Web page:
Boy, 3, hit by 'speeding' cyclist while jogging with dad at park connector
Cyclist crashes into three-year-old at park connector
It was three-year-old Kyle's first jog with his dad at the park connector and he was looking forward to it.
That, and his favourite Milo drink after the 2km jog.
But after a cyclist crashed into the boy while he was walking with his father at the park connector to the coffee shop, jogging may be out of the question for the next few days.
Kyle has been unable to eat or chew after the accident at a shared path for cyclists and pedestrians at Sungei Serangoon Park Connector last Sunday morning.
The child suffered from a torn lip, a cut on his chin and abrasions on his head and knee. He also lost a tooth.
His father, Mr Lin Jianxiong, recalled his shock when he saw a cyclist heading towards his only child from the opposite direction.
"My son was about 2m ahead of me. He was distracted by the park's fitness corner and was walking towards it," said the 32-year-old engineer who claimed that the cyclist was speeding.
"I shouted at my son to move away but it was too late."
Mr Lin, who had only $20 with him, asked the cyclist after the accident if he knew of any clinics nearby and for cash so that Kyle could seek medical treatment immediately.
"The cyclist passed me $10 before taking out another $20. He apologised to me and looked like he was at a loss, too."
Mr Lin then carried Kyle, whom he said was crying and bleeding profusely from his mouth, and hurried back to their home in Hougang, about 2km away.
In his panic, Mr Lin did not ask the cyclist for his details.
"At that time, I was just concerned about stopping my son's bleeding," he said, adding that he was also worried that Kyle could have swallowed a tooth.
"He had a tooth missing and I couldn't find it."
When they got home, Mr Lin and his wife called for an ambulance after their son threw up. They said there was phlegm and blood in the vomit.
Kyle was taken to KK Women's and Children's Hospital, where he got three stitches for his cut and an X-ray. Fortunately, there were no broken bones.
Kyle's ordeal was posted on Facebook by his mum, housewife Kaslyn Tan, 26, who also made a police report on Sunday.
The post has since been shared more than 10,000 times.
Madam Tan wrote in her post: "While my husband may be at fault for not holding onto (sic) our son's hand 24/7 whenever outdoors, saying that 'I CANNOT BRAKE' or 'MY BICYCLE NO BRAKE' but yet going at a high speed is an unacceptable excuse.
"People have to know that it is never okay to risk others' safety at any point of time."
In her post, Madam Tan described the cyclist as a man in his 40s, about 1.65m tall and dressed in cycling gear.
She also appealed for help to identify the cyclist.
She added: "If you are the cyclist, please. Have a heart and own up. We just want a peaceful closure."
Mr Lin said that the usually bubbly Kyle was traumatised by the accident.
He added: "Kyle didn't talk for a few hours. When he finally spoke, he said that the bicycle was so fast and it hit him.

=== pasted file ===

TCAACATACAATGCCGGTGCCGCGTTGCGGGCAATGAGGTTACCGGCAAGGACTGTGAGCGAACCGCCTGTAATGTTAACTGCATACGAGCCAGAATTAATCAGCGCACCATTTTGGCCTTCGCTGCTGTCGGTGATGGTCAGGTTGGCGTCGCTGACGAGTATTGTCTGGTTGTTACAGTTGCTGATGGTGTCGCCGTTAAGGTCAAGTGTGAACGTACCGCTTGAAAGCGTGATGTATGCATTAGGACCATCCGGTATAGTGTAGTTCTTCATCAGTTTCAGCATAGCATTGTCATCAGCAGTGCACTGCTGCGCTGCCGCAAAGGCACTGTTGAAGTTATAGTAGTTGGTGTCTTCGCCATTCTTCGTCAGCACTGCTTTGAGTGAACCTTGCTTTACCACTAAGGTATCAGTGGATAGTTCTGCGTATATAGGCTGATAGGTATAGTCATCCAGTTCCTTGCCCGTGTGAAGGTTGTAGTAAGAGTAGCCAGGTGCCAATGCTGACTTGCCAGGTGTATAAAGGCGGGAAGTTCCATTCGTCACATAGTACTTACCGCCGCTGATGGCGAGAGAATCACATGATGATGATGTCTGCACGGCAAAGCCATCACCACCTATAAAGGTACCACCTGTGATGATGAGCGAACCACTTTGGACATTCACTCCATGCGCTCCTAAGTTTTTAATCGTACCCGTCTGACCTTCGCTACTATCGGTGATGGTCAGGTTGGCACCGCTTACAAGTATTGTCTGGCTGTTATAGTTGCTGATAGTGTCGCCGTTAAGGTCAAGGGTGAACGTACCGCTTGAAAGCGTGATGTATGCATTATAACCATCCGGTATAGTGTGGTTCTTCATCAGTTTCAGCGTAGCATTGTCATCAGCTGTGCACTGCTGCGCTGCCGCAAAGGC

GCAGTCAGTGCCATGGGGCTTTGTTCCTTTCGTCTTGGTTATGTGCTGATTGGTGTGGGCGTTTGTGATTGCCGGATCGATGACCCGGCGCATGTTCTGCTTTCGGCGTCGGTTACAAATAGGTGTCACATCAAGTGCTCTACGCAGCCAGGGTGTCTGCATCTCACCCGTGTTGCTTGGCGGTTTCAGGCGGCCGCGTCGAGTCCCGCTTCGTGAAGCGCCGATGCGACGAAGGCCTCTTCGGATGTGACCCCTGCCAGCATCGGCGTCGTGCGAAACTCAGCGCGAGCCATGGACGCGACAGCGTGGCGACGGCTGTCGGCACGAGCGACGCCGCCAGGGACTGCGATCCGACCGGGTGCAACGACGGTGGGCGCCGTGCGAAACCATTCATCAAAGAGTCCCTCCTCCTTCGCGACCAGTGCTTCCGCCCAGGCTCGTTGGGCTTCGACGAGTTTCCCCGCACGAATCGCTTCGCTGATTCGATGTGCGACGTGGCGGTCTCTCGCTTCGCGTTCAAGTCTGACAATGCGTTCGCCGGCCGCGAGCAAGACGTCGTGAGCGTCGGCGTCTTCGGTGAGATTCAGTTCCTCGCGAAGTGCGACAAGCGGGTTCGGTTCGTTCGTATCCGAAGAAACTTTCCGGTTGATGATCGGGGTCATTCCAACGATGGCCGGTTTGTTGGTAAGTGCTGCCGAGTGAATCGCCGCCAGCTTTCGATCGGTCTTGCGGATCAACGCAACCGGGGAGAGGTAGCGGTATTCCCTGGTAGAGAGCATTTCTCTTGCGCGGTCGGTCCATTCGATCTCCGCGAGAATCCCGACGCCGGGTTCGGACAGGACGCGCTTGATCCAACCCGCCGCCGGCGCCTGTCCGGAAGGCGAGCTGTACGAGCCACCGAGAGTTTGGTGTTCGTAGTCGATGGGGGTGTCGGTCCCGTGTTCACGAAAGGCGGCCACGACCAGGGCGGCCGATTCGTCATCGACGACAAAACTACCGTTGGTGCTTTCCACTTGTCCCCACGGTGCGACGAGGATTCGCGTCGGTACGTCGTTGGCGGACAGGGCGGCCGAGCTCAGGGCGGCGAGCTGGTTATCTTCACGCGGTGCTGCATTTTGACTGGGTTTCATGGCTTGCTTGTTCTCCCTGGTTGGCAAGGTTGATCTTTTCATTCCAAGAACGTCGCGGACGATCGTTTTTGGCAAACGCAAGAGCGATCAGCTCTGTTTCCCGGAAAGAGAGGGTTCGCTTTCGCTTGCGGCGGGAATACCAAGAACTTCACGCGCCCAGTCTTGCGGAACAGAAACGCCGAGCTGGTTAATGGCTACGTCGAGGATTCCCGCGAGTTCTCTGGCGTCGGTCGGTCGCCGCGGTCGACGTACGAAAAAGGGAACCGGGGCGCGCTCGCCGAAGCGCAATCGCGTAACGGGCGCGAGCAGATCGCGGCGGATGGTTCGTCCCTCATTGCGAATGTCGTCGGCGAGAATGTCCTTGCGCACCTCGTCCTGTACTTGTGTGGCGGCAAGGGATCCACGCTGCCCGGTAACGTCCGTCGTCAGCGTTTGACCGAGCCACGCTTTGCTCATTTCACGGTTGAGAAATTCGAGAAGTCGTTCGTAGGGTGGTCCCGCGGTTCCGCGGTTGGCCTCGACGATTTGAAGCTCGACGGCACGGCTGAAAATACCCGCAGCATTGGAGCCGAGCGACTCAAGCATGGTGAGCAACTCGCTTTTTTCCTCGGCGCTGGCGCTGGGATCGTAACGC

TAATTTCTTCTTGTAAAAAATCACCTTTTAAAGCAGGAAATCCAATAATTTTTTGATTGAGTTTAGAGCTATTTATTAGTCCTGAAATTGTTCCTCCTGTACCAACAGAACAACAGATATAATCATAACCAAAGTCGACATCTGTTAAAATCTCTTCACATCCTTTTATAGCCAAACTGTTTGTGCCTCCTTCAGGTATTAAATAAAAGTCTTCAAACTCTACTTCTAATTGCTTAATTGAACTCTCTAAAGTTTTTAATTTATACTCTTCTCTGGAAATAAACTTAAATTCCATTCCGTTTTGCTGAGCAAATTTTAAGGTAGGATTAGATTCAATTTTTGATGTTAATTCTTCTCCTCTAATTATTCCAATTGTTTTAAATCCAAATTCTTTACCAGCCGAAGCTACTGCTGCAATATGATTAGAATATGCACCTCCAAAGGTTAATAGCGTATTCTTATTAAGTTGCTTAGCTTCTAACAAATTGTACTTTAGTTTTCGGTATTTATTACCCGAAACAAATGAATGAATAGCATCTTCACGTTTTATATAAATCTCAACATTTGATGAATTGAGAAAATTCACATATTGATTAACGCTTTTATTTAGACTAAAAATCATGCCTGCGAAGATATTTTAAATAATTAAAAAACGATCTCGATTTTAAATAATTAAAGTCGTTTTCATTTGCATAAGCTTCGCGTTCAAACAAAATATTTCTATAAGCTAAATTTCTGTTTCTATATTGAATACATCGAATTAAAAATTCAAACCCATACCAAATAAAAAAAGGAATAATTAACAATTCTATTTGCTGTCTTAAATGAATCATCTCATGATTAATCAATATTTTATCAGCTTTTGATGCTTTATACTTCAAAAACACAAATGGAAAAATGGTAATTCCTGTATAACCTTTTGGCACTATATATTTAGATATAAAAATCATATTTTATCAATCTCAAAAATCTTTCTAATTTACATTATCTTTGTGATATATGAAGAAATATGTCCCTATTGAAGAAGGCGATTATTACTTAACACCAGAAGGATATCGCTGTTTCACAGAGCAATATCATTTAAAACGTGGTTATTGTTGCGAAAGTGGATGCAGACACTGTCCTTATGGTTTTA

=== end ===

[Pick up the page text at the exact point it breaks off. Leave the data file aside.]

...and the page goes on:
"He also kept pointing to his mouth and said that it was painful."
Mr Lin, who occasionally jogs at the park connector, said he will not take Kyle there anymore.
"It is not safe," he added.
"I've encountered cyclists speeding on the path. Children just don't have the ability to dodge them."
The police have confirmed that a report has been made.
Safe Cycling Task Force president: Look out for each other
The cyclist who knocked down three-year-old Kyle was equipped for speed.
Kyle's father, Mr Lin Jianxiong, noticed that the cyclist's feet were clipped in to the cleat pedals.
Cyclists who are unfamiliar with the use of cleat pedals can get seriously injured or injure others when they fail to take their feet off the pedals, said Mr Francis Chu, co-founder of cycling group Love Cycling SG.
"The advantage of cleat pedals is that you can use both legs to power the bike at the same time. It also helps to increase the power to climb or to accelerate," added Mr Chu.
According to NParks rules, cyclists have to keep to a speed of 15kmh at park connectors.
But it eventually boils down to the behaviour of both cyclists and pedestrians, said Mr Steven Lim, president of the Safe Cycling Task Force.
"It's not about the infrastructure. Although there are dedicated bicycle lanes at East Coast Park, there are still many accidents," said Mr Lim.
"Pedestrians should keep a lookout, especially if they have kids.
"Cyclists should also realise that they should slow down when there are different kinds of users, especially children."
Mr Chu agreed about keeping to speed limits.
"The root cause of any serious danger is the faster users," he said.
"So we need to start informing the faster users to slow down when they approach slower path users."
Singapore Red Cross, which runs the First Aider On Wheels that serves the community at East Coast Park and Pulau Ubin on weekends and public holidays, has treated over 5,000 people at both places since 2012.
Common injuries include abrasions, fractures and jellyfish stings.
Mr Peter Tung, 45, volunteer and programme coordinator of First Aider On Wheels, has seen his fair share of injuries among cyclists and has one piece of advice for them: "Don't speed and always wear a helmet."
When sharing paths...
Tips for cyclists sharing paths with pedestrians, such as park connectors:
- Keep to your left.
- Always be aware and alert of other users.
- Ring the bell only when necessary.
- Give way to other pedestrians and cyclists.
- Stay on track. Look out for path marks which guide cyclists and pedestrians.
Source: Land Transport Authority